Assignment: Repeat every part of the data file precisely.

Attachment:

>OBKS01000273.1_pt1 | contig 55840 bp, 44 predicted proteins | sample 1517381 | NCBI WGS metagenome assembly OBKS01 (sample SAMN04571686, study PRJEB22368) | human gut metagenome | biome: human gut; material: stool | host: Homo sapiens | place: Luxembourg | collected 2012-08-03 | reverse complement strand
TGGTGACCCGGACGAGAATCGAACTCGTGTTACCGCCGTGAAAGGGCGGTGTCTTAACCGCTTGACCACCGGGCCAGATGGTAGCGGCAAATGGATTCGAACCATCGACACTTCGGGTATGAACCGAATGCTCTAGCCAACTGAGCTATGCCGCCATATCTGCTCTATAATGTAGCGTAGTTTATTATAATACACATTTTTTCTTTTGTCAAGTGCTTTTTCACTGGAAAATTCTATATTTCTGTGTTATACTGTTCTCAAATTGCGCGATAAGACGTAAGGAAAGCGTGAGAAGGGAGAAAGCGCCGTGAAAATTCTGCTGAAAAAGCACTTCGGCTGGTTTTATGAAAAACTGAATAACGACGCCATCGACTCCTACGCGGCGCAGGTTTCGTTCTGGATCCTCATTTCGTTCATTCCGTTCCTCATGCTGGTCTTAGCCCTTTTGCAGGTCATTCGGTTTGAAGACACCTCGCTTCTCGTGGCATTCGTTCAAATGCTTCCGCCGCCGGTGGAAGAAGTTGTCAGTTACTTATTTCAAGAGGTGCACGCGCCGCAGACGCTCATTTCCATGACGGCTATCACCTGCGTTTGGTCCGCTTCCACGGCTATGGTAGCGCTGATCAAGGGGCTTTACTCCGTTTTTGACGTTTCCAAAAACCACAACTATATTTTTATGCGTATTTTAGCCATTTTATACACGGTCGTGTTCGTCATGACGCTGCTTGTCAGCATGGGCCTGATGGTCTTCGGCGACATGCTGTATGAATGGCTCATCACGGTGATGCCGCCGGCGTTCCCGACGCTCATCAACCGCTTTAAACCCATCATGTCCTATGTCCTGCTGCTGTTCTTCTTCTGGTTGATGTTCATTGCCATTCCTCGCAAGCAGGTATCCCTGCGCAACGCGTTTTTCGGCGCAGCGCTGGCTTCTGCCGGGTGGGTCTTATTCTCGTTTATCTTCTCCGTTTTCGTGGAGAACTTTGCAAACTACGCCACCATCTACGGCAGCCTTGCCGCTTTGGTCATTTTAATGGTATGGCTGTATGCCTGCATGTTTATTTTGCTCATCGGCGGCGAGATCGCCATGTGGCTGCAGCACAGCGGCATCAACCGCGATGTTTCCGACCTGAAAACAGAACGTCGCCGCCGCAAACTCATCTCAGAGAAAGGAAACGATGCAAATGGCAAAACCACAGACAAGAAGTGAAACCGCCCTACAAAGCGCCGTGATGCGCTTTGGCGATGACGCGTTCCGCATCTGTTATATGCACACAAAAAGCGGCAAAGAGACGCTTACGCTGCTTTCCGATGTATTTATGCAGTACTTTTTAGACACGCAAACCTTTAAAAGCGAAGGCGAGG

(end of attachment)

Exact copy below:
>OBKS01000273.1_pt1 | contig 55840 bp, 44 predicted proteins | sample 1517381 | NCBI WGS metagenome assembly OBKS01 (sample SAMN04571686, study PRJEB22368) | human gut metagenome | biome: human gut; material: stool | host: Homo sapiens | place: Luxembourg | collected 2012-08-03 | reverse complement strand
TGGTGACCCGGACGAGAATCGAACTCGTGTTACCGCCGTGAAAGGGCGGTGTCTTAACCGCTTGACCACCGGGCCAGATGGTAGCGGCAAATGGATTCGAACCATCGACACTTCGGGTATGAACCGAATGCTCTAGCCAACTGAGCTATGCCGCCATATCTGCTCTATAATGTAGCGTAGTTTATTATAATACACATTTTTTCTTTTGTCAAGTGCTTTTTCACTGGAAAATTCTATATTTCTGTGTTATACTGTTCTCAAATTGCGCGATAAGACGTAAGGAAAGCGTGAGAAGGGAGAAAGCGCCGTGAAAATTCTGCTGAAAAAGCACTTCGGCTGGTTTTATGAAAAACTGAATAACGACGCCATCGACTCCTACGCGGCGCAGGTTTCGTTCTGGATCCTCATTTCGTTCATTCCGTTCCTCATGCTGGTCTTAGCCCTTTTGCAGGTCATTCGGTTTGAAGACACCTCGCTTCTCGTGGCATTCGTTCAAATGCTTCCGCCGCCGGTGGAAGAAGTTGTCAGTTACTTATTTCAAGAGGTGCACGCGCCGCAGACGCTCATTTCCATGACGGCTATCACCTGCGTTTGGTCCGCTTCCACGGCTATGGTAGCGCTGATCAAGGGGCTTTACTCCGTTTTTGACGTTTCCAAAAACCACAACTATATTTTTATGCGTATTTTAGCCATTTTATACACGGTCGTGTTCGTCATGACGCTGCTTGTCAGCATGGGCCTGATGGTCTTCGGCGACATGCTGTATGAATGGCTCATCACGGTGATGCCGCCGGCGTTCCCGACGCTCATCAACCGCTTTAAACCCATCATGTCCTATGTCCTGCTGCTGTTCTTCTTCTGGTTGATGTTCATTGCCATTCCTCGCAAGCAGGTATCCCTGCGCAACGCGTTTTTCGGCGCAGCGCTGGCTTCTGCCGGGTGGGTCTTATTCTCGTTTATCTTCTCCGTTTTCGTGGAGAACTTTGCAAACTACGCCACCATCTACGGCAGCCTTGCCGCTTTGGTCATTTTAATGGTATGGCTGTATGCCTGCATGTTTATTTTGCTCATCGGCGGCGAGATCGCCATGTGGCTGCAGCACAGCGGCATCAACCGCGATGTTTCCGACCTGAAAACAGAACGTCGCCGCCGCAAACTCATCTCAGAGAAAGGAAACGATGCAAATGGCAAAACCACAGACAAGAAGTGAAACCGCCCTACAAAGCGCCGTGATGCGCTTTGGCGATGACGCGTTCCGCATCTGTTATATGCACACAAAAAGCGGCAAAGAGACGCTTACGCTGCTTTCCGATGTATTTATGCAGTACTTTTTAGACACGCAAACCTTTAAAAGCGAAGGCGAGG